Kodo Deprecation Notes:
Oracle Kodo JPA/JDO is deprecated in this release. Customers are encouraged to use Oracle TopLink, a JPA 2.0 provider. For more information about Oracle TopLink, see Chapter 8, "Configuring the Persistence Provider in Oracle WebLogic Server." Just as Kodo is deprecated, the Kodo documentation is also deprecated. For current information about using Kodo in WebLogic Server, see Using Oracle Kodo in Oracle WebLogic Server.
This release of WebLogic Server runs with the JPA 2.0 JAR in the server's classpath. Although JPA 2.0 is upwardly compatible with JPA 1.0, JPA 2.0 introduced some methods to existing JPA interfaces that conflict with existing signatures in OpenJPA interfaces. As a result, applications that continue to use Kodo/JPA as the persistence provider with WebLogic Server 12.1.1 must be recompiled. For more information, see Updating Applications to Overcome Conflicts with JPA 2.0.
Kodo does not support JPA 2.0. Trying to used JPA 2.0 APIs with Kodo in WebLogic Server will produce an error. However, using Kodo as the persistence provider for a specific persistence unit or as the default provider for the domain does not prevent you from using TopLink for a different persistence unit. For more information, see Using Oracle Kodo in Oracle WebLogic Server.
Oracle Kodo is an implementation of the Java Persistence API (JPA) specification and Java Data Objects (JDO) specification for transparent data objects. Oracle Kodo is available as a stand-alone product and is integrated within WebLogic Server.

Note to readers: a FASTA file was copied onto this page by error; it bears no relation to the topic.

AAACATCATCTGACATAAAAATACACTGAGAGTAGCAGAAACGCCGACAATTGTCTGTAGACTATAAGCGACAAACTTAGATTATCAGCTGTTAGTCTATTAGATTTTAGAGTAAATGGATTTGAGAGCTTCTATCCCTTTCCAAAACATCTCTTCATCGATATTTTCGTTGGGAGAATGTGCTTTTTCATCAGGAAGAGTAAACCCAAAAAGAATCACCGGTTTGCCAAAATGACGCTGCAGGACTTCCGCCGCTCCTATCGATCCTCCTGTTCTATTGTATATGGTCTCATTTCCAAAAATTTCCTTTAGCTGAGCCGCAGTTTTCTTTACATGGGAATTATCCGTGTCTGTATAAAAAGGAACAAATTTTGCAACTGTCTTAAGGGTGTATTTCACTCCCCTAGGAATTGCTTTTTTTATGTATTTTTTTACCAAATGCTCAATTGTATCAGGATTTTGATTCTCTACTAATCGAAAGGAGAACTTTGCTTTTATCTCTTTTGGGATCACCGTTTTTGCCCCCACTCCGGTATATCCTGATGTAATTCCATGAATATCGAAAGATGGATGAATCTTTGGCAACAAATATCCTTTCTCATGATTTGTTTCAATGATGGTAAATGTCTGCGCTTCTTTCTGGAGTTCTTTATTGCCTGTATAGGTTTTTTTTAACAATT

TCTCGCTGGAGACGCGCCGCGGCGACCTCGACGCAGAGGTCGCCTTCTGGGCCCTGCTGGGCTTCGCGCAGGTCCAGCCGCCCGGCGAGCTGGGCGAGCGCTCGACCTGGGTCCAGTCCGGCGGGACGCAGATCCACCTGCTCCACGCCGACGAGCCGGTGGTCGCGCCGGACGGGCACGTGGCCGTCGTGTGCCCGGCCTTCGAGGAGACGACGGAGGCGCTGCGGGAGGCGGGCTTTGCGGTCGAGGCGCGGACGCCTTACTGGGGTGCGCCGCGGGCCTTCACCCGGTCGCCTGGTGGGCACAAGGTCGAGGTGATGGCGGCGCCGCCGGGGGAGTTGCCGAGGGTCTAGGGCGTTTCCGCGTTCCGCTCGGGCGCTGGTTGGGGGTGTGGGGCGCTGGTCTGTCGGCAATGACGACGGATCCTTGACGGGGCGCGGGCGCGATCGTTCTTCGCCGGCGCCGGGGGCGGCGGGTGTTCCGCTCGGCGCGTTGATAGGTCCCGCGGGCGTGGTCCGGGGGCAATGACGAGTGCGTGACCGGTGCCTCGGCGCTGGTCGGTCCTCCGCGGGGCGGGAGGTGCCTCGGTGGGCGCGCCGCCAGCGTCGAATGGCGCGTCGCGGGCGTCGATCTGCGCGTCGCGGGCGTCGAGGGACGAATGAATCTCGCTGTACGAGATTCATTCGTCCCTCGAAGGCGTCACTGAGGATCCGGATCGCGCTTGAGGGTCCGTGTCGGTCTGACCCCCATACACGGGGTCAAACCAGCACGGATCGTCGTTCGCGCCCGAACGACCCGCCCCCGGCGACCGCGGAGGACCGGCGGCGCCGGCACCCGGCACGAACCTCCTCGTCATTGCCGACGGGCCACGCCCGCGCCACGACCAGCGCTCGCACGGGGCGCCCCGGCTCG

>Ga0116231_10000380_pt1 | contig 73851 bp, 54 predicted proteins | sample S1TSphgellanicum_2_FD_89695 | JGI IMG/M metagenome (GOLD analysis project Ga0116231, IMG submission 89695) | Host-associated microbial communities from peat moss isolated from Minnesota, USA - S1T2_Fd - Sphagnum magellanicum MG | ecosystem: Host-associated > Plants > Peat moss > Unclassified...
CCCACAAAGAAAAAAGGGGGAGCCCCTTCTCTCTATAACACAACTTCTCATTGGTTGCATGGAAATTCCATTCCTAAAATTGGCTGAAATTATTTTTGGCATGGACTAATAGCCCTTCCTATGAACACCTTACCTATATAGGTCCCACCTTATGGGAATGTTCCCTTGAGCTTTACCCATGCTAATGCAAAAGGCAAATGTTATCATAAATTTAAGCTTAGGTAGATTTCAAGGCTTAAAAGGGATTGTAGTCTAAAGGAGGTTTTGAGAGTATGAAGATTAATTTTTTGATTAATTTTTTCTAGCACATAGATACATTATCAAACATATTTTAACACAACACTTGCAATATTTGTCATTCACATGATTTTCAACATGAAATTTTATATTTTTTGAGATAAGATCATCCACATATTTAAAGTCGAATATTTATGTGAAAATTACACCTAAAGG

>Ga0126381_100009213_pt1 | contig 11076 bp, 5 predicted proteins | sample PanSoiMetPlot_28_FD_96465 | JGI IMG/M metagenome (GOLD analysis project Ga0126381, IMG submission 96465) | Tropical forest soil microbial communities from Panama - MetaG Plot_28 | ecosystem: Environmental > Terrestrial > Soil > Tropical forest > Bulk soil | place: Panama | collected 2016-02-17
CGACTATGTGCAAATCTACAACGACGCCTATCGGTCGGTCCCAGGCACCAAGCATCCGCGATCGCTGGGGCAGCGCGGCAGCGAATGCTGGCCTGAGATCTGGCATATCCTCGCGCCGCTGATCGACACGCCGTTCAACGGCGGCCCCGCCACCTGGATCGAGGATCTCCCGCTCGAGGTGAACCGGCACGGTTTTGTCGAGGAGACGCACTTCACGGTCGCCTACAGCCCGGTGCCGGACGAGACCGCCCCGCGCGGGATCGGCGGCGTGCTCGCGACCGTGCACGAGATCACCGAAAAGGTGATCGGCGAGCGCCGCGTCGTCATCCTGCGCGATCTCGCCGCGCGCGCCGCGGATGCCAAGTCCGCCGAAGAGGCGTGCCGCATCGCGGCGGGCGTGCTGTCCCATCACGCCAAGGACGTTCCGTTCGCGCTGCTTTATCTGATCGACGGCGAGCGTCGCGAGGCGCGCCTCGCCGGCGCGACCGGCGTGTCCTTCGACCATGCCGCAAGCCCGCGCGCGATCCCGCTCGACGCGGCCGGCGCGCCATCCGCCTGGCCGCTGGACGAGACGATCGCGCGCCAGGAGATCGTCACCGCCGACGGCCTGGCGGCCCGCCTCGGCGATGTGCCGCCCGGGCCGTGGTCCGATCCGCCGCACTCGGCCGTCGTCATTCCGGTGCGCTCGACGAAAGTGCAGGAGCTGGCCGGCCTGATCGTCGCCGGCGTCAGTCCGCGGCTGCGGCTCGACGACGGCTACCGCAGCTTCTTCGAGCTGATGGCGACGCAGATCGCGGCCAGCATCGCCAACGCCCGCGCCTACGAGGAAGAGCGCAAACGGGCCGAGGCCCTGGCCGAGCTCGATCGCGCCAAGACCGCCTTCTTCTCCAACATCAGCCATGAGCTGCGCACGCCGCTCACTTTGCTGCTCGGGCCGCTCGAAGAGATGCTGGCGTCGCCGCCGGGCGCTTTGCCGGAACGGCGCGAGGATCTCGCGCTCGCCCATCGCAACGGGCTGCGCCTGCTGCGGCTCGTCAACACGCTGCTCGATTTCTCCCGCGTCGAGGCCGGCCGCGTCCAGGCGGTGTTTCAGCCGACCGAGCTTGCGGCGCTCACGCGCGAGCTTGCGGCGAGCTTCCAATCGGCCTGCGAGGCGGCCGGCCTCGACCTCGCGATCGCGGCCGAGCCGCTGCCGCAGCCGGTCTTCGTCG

This chapter describes how to implement an application using JPA or JDO in WebLogic Server. Within WebLogic Server, the JPA and JDO implementations are part of WebLogic Server's overall Enterprise JavaBean 3.0 persistence implementation.
For general information on creating an application using JPA and JDO, see the Kodo 4.2.0 Developers Guide for JPA/JDO.
The first step in implementing a Oracle Kodo application on WebLogic Server is to write the application code. The following resources provide general information on writing an application that uses Oracle Kodo to manage persistence of your data:
Once you are familiar with the steps involved in creating applications using Oracle Kodo and have created your application, the following sections describe how to deploy and configure your application using WebLogic Server.
If you choose to use a different version of Oracle Kodo than the one provided by default within WebLogic Server, you must use the
FilteringClassLoader to specify the packages—in this case Oracle Kodo and OpenJPA— that you want to be loaded from the application, and not from the system classloader.
The following example shows how to load the Oracle Kodo and OpenJPA packages from the application using